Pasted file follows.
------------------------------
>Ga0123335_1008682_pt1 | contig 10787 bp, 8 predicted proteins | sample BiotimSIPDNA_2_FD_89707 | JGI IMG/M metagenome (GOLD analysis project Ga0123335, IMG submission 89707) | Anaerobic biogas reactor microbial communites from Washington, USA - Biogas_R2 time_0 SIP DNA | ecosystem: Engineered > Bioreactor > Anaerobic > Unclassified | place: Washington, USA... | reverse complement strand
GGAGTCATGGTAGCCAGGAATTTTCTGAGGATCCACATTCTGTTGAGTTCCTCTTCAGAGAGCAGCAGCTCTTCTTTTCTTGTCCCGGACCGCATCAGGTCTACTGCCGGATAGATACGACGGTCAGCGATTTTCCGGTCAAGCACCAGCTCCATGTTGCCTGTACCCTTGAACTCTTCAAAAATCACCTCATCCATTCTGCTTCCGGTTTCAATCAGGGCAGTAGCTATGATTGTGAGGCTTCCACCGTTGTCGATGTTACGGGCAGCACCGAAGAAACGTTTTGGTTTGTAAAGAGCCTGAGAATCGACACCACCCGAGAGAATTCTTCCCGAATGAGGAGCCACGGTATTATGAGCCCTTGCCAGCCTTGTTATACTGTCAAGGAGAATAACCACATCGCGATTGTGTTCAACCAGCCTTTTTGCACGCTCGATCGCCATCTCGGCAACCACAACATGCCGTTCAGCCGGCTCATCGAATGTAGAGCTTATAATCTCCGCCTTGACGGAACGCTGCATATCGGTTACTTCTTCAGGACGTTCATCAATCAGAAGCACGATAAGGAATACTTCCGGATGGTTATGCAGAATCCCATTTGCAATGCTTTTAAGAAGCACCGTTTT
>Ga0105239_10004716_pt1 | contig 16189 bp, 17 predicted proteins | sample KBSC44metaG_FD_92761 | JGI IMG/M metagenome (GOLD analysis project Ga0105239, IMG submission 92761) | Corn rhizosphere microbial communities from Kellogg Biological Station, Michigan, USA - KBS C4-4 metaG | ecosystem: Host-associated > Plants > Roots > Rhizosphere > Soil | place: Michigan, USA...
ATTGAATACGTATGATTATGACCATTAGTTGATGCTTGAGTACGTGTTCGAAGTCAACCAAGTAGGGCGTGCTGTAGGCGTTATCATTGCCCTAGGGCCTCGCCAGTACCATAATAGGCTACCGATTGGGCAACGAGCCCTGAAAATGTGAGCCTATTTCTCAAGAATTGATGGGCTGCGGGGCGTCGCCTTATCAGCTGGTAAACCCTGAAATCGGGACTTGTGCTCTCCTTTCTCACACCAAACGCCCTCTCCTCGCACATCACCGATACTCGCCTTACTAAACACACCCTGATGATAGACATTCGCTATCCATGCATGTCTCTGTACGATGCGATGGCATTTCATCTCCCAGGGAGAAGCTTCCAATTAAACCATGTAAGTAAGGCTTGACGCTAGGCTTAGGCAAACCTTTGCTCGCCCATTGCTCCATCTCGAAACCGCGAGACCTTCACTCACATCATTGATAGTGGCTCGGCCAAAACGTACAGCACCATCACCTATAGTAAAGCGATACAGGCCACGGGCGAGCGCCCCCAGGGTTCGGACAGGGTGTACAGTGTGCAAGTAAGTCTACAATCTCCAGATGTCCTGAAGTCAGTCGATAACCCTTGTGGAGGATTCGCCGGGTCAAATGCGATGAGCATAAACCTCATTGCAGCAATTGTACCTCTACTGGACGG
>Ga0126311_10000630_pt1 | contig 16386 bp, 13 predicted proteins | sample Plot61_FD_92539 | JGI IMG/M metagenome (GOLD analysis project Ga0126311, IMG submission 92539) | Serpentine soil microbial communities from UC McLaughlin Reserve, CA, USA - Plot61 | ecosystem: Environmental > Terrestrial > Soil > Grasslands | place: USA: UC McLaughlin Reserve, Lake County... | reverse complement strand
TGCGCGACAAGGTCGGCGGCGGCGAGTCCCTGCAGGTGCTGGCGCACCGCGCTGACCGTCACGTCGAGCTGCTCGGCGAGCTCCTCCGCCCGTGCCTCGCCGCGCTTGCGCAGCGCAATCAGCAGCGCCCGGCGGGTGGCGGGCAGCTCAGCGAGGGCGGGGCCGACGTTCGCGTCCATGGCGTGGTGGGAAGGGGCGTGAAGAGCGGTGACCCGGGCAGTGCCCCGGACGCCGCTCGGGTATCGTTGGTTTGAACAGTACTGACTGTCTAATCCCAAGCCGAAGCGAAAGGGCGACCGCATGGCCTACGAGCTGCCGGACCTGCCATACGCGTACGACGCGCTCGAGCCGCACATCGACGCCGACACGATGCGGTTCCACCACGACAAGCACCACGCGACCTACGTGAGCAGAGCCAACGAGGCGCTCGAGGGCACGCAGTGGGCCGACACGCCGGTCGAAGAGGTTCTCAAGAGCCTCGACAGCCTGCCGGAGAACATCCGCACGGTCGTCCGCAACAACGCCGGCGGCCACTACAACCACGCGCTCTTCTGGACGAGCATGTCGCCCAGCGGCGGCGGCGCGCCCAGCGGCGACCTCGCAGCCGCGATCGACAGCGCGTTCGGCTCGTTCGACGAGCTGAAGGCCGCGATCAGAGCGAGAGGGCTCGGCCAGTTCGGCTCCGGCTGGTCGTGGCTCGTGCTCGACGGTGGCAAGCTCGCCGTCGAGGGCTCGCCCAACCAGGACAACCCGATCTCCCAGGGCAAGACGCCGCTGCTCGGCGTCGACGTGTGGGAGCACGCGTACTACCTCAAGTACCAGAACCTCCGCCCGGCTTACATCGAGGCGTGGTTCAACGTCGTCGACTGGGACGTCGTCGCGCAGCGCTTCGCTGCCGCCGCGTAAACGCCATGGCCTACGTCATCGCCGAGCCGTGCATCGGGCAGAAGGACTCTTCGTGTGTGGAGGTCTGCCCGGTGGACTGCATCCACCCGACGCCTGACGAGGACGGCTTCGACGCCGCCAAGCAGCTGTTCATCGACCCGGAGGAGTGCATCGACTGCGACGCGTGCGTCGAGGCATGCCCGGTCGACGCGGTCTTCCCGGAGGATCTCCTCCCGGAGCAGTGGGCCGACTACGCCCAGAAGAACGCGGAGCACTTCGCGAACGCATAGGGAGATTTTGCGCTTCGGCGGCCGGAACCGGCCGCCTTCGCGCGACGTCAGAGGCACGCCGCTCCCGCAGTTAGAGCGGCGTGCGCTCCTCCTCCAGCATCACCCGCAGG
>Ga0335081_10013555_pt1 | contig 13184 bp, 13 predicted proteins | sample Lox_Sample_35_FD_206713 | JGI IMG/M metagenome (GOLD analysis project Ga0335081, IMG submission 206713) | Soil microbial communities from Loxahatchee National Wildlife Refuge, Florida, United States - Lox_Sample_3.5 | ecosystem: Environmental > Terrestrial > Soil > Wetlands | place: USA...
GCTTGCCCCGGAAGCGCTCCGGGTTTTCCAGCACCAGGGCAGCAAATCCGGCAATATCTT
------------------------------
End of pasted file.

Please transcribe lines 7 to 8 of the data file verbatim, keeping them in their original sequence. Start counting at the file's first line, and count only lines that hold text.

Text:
>Ga0335081_10013555_pt1 | contig 13184 bp, 13 predicted proteins | sample Lox_Sample_35_FD_206713 | JGI IMG/M metagenome (GOLD analysis project Ga0335081, IMG submission 206713) | Soil microbial communities from Loxahatchee National Wildlife Refuge, Florida, United States - Lox_Sample_3.5 | ecosystem: Environmental > Terrestrial > Soil > Wetlands | place: USA...
GCTTGCCCCGGAAGCGCTCCGGGTTTTCCAGCACCAGGGCAGCAAATCCGGCAATATCTT